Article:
7 Bryan { 05.10.09 at 12:45 am }

This whole business is about money, because the NRA’s power is based on money, not membership. There are only about 4 million actual members of the NRA, and many of those are not of voting age, but the last available financial information put their annual take at around $200 million.

We saw how effective they were in the last Presidential election, so they only really have significant power with the Republicans who are are fading,

The best long term survival strategy is to learn how to farm. If you don’t have food, the rest is pretty silly.

I have a lot of tools, but I don’t worship them, and I can make do without. Things would be harder, but they can be done.

8 Kryten42 { 05.10.09 at 3:35 am }

The first thing I did when I returned from Cambodia was hand in or sell every weapon I had. I was licensed and trained on a dozen weapons and weapons system. I’d used every gun from a Ruger .22 survival rifle (we were issued because they are practical, light and pack into a small space, disassembled, it all fits into it’s waterproof stock with 2 ammo clips), up to a very deadly AMR. I thought about keeping the Ruger, but couldn’t justify it. If i lived in the country or the edges of suburbia, I might have. I still have a valid Security License, but when a new one is issued (every 3 years) I make sure they leave off ‘armed guard’ etc. Actually, I keep my security license up to date now because it’s worth 100 ID points and is useful if someone wants to be an as*h*le. 😉

My grandfather taught me two things. Never own a weapon unless you intend to use it. Never point a weapon at anyone unless you intend to use it.

Also, it’s a very dangerous thing to try to pull or point a gun at someone with advanced combat training. We spent well over a year training our muscles to react in specific ways under certain conditions. They don’t forget, and if I happen to have a knife, they loose. 🙂

I’m moving to a large country town in 5 or 6 weeks. I’m considering whether to get a hunting or varmint license, but probably won’t. Definitely be planting veggies and some fruit trees. 🙂

9 Bryan { 05.10.09 at 1:17 pm }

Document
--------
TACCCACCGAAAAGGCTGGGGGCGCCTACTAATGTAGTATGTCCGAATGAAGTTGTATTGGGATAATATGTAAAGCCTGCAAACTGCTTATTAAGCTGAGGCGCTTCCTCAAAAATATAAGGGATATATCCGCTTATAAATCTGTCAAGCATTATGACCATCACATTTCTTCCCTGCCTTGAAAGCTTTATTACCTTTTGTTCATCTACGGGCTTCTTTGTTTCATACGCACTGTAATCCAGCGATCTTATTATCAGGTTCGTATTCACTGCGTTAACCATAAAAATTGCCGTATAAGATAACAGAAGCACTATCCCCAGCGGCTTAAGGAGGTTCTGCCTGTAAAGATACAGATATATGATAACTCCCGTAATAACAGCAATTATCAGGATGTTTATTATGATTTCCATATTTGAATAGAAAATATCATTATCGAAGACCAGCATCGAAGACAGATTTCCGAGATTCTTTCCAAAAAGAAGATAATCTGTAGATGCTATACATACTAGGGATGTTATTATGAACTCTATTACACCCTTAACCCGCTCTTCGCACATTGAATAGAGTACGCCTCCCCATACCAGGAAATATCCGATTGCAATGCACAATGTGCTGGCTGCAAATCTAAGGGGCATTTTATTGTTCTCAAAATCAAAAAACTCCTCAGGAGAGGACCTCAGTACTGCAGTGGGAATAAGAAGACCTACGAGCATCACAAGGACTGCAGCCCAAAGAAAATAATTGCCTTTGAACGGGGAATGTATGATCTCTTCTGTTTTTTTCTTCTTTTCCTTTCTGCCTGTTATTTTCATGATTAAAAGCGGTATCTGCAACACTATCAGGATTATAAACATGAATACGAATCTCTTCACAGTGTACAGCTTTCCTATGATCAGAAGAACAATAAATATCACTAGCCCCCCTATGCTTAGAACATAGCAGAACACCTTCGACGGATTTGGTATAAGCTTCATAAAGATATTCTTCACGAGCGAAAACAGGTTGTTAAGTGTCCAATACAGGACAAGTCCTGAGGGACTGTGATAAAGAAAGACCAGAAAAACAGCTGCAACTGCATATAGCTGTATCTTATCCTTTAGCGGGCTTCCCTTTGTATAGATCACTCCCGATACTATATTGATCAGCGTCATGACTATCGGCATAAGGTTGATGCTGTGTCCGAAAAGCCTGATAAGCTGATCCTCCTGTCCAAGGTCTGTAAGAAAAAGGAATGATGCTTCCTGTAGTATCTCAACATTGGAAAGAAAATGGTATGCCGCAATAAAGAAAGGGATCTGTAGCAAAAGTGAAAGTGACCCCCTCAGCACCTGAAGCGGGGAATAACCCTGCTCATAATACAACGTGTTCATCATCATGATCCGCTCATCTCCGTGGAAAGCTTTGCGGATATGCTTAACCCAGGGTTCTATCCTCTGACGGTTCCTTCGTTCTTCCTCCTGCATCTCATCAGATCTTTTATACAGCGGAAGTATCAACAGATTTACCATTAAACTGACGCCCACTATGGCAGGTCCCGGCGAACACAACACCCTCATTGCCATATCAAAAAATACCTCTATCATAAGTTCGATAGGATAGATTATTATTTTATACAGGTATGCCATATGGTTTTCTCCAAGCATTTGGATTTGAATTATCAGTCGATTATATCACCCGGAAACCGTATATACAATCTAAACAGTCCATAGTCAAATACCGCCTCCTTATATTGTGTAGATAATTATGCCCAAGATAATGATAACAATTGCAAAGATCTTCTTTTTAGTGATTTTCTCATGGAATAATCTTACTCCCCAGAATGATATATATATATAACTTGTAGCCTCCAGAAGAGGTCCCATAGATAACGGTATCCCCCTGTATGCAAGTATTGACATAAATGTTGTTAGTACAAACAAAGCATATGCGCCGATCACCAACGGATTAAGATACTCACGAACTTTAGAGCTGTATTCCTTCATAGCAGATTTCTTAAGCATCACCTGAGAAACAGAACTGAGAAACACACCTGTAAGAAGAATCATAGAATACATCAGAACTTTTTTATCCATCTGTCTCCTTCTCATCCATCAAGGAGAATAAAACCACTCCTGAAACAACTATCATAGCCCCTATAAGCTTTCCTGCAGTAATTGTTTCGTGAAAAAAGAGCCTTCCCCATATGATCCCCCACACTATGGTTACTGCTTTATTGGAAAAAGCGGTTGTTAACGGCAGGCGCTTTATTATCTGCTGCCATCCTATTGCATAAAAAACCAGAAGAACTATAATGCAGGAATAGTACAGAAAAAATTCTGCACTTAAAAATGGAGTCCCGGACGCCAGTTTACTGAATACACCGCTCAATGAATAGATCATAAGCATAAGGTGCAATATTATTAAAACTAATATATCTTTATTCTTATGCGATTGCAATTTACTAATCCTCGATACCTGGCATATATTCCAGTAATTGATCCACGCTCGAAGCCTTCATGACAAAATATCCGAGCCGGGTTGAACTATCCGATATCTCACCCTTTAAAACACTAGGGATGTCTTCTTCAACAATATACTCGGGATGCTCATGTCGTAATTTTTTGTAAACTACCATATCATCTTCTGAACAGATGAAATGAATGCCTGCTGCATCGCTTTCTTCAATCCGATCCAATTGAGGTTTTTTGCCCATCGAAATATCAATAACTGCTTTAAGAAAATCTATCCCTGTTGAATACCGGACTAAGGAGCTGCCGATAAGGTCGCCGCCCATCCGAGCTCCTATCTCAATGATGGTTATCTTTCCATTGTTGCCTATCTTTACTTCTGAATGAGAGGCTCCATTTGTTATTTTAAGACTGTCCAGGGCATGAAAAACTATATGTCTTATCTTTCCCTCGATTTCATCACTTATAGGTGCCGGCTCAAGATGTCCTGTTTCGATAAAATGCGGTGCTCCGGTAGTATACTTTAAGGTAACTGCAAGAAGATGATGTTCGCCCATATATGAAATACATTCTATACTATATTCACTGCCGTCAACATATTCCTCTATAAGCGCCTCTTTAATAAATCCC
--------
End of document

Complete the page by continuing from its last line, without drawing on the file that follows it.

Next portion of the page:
Concealed carry permits are easy to get in Florida, but there is no way I would get one because if I was carrying I would react like a cop and I don’t have the right to do that any more. [Besides, it’s too hot to conceal a weapon and the damn things damage your clothes.]

Depending on your laws, a crossbow is as handy as a firearm, and you can reuse the “ammo”, but a good, sharp hoe will deal with most problems very effectively if they won’t take a hint.

Everything else, and a move – you’re a glutton for punishment, Kryten.

10 Kryten42 { 05.10.09 at 9:23 pm }

Crossbow’s are illegal here. If you need a concealed weapon, you need a proper holster and tailored suit or jacket. I remember…

We decided the big city sux. Got a good price on the unit and moving to clean air and friendly people. The town is Bendigo, about 2 hours out of Melb. There’s a good new freeway connecting Melb to Bendigo and a train service every hour, so it’s well connected to the city. It’s one of the original old Gold mining town, but has grown a lot. I like it because they are doing all the right things to attract people and want to grow. Everything there is cheap! Can get a decent block of land for about $75k compared to $160k in Melb. And rent is half what it is here. And, the people are very friendly, even the service in stores etc. 🙂 I went to a cafe when we went up a couple weeks ago, and got a coffee (a real one! Mmmm) and they gave me a choice of a free pastry! I got a cinnamon donut. 🙂 Nobody in Melb does that, unless they charge $8 for the coffee. 😉 We found a place in the heart of Bendigo less than 2km from the main exchange that services my ISP, so I won’t loose my great Internet service! That was a prime criteria. 😉

Glutton for punishment, yeah… I musta been a right evil bastard in previous lives! I really have tried to be pretty good in this one. So I must be paying for past lives, either that, or life just seriously sux! 😉 😆